Thursday, September 24, 2009
By Joseph Kellard
For Long Beach sports bars, the football season offers a profitable segue from the busy summer months. When the NFL kicks off in September, establishments are quick to fly Jets and Giants flags, dress employees in team jerseys and serve drinks in football-shaped cups, all while showing a dizzying variety of games each Sunday on multiple high-definition or plasma flat screens.
“We try to recreate the stadium atmosphere,” said Tom Corning, who has owned Minnesota’s on West Beech Street for 15 years. “And people will come off the beach in flip-flops and their beach chairs, wearing a football jersey.”
Last Sunday featured two top early-season matchups, Jets-Patriots and Giants-Cowboys. “Having those two biggest rivalries on the same day, it’s just going to be a very good crowd for the whole day,” said Ben Fraiser of the Beach House on West Beech Street.
Both Corning and Fraiser, who managed sports bars for many years before opening the Beach House three years ago, said the crowds at their bars on Sundays are diversifying, as more hard-core male fans come out to watch the games with their girlfriends or wives. “Not anymore is it just guys coming out to watch the game,” Fraiser said. “The crowd now includes couples and families — it’s groups of girls in their Jets jerseys.”
While buffalo wings, sliders and other finger foods are the rage on Sundays, Minnesota’s looks to tap into the growing number of female fans by highlighting brunch and more health-oriented foods, with 30 new items, including Latin lettuce wraps with sautéed chicken. “The whole menu is geared toward women because they’re becoming just as big fans as their boyfriends and husbands,” Corning said.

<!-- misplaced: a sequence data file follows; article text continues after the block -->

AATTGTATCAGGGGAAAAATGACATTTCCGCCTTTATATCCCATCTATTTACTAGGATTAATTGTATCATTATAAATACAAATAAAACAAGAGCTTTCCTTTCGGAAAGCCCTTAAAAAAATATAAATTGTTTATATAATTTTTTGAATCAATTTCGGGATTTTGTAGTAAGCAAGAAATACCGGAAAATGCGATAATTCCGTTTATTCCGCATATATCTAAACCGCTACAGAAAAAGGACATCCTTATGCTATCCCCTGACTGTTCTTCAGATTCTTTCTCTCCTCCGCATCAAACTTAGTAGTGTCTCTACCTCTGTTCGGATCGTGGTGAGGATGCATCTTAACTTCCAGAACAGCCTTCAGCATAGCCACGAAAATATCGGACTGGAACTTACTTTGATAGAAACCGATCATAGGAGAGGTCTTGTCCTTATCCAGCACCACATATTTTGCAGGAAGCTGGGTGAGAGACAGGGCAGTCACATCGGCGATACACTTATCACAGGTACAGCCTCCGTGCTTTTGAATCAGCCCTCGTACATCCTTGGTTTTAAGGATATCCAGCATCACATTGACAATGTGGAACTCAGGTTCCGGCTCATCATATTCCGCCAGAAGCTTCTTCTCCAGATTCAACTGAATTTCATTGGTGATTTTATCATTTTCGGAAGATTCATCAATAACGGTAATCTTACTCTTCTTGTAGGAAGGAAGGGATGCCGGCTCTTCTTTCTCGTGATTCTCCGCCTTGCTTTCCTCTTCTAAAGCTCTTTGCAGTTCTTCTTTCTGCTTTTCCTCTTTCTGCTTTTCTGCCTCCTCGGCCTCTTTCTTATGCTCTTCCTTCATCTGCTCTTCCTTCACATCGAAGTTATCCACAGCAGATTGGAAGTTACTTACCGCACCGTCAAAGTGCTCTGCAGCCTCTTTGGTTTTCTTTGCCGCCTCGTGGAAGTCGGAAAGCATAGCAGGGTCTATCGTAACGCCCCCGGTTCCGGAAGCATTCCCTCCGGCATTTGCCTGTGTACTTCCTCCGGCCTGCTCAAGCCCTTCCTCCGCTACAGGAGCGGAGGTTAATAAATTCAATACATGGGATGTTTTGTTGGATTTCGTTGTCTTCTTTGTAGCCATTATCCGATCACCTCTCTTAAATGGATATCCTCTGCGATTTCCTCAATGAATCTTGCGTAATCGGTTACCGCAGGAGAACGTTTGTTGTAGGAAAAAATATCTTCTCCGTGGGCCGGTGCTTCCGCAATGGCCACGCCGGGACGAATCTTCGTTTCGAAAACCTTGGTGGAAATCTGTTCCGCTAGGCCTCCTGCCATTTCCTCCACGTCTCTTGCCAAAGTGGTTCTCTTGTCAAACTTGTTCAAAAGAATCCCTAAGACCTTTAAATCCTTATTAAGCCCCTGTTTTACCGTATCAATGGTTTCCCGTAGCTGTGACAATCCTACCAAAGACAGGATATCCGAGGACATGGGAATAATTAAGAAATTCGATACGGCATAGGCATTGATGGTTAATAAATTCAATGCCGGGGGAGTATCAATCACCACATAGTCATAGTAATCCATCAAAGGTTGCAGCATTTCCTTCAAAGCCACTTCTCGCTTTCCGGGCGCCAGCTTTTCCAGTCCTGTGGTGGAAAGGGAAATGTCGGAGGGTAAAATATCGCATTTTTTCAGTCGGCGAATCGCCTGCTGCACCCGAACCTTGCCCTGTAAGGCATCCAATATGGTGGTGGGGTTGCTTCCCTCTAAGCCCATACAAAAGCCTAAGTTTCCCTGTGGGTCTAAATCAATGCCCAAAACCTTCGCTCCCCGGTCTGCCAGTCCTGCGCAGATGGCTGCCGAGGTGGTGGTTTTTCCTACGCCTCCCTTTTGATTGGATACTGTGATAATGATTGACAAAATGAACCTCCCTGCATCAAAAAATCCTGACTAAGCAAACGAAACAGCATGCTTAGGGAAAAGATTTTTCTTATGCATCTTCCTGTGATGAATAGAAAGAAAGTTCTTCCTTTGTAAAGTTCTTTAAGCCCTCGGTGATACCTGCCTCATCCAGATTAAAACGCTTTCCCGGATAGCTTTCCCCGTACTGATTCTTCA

On Sundays, the Beach House offers beer and wings samplers, quesadillas, fried calamari, slider burgers and crab cakes, and runs drink specials all day. “Football skyrockets the brunch business, and brunch really brings the women out,” Fraiser said.
Meanwhile, at Billy’s Beach Cafe on West Park Avenue, owner Billy Romm estimates that about 25 percent of his football Sunday business is takeout. “A lot of food goes out on Sundays just to homes,” Romm said.
The owner of his establishment for 23 years, Romm said his average patron is middle-aged or older — and that the greater affordability of flat-screen TVs has put a dent in his business. “It’s not like it was 15 years ago,” he said. “Now it’s a lot easier for the public to do this in their own home.”
Romm also believes that stricter DWI laws and the ban on smoking in bars, as well as the ailing economy, have negatively impacted his business. “The crowds have diminished, and I’m really caught for a way to bring them out again,” he said.
Beside the food, Romm said, he believes that one reason people still come to his bar is to watch all the games at once, which some home television packages don’t offer. “That’s an advantage for some crazy sports fanatic degenerate gambler,” he said.
With mostly 20-somethings populating West End bars, fantasy football, in which fans form their own leagues and teams and draft pro players, also factors considerably into their crowds.
“They’re not just watching their teams anymore; they’re watching to see which ones of their fantasy players are scoring points,” Fraiser said.
Changes in the NFL’s television schedule have also affected bars. This season marks the third year that the premier nationally televised game takes place on Sunday night, starting at 8:30, instead of the once more highly rated “Monday Night Football,” which kicks off after 9 p.m. “Go back 15 or 20 year ago, people on Monday would stay out to 1 a.m. if the game was still going on,” Romm said. “It’s not like that anymore.”